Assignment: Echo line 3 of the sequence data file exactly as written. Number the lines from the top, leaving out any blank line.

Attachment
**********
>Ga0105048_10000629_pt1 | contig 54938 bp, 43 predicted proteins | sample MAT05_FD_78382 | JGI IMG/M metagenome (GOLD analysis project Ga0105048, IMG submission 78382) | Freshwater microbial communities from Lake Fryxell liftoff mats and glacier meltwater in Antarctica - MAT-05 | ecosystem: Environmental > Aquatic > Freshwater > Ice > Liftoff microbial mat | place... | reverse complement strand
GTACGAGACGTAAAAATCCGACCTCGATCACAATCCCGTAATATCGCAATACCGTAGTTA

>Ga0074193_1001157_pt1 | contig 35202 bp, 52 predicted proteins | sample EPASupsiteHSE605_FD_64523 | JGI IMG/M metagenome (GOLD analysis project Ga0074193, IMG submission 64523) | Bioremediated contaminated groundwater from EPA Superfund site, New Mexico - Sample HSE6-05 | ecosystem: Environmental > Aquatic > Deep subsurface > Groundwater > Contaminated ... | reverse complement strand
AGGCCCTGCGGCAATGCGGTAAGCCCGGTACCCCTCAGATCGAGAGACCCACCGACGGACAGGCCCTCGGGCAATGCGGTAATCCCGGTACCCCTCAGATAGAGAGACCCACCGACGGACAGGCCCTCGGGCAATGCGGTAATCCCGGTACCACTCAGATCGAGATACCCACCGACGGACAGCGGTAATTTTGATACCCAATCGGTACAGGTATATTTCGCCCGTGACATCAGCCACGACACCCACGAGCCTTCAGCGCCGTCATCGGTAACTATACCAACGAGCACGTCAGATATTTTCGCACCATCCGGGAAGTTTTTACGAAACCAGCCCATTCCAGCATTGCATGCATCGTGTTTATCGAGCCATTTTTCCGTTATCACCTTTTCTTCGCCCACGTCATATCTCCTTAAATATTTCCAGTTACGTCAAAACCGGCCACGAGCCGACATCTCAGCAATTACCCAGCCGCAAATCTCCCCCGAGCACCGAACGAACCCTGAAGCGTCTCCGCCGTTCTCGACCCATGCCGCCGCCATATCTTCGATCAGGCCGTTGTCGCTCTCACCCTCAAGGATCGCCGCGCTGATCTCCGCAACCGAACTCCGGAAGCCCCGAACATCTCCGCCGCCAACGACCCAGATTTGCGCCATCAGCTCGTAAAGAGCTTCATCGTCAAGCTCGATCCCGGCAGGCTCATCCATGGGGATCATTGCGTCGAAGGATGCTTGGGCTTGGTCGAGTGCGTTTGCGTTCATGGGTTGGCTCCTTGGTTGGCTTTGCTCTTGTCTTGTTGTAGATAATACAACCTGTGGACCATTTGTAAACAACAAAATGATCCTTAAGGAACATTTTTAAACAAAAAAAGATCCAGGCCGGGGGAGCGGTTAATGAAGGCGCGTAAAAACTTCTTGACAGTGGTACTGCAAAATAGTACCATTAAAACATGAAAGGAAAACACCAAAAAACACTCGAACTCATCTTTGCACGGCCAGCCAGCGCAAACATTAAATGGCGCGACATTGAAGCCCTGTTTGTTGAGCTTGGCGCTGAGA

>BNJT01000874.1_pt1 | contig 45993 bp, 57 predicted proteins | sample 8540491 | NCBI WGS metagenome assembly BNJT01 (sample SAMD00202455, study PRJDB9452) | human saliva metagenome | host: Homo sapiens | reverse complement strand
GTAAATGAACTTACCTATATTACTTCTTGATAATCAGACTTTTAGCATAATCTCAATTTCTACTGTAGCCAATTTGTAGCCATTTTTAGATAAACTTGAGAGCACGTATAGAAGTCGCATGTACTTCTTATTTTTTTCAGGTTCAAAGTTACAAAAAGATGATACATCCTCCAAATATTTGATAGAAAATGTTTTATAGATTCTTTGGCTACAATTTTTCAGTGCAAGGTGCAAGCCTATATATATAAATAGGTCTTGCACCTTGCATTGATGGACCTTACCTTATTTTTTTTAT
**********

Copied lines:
>Ga0074193_1001157_pt1 | contig 35202 bp, 52 predicted proteins | sample EPASupsiteHSE605_FD_64523 | JGI IMG/M metagenome (GOLD analysis project Ga0074193, IMG submission 64523) | Bioremediated contaminated groundwater from EPA Superfund site, New Mexico - Sample HSE6-05 | ecosystem: Environmental > Aquatic > Deep subsurface > Groundwater > Contaminated ... | reverse complement strand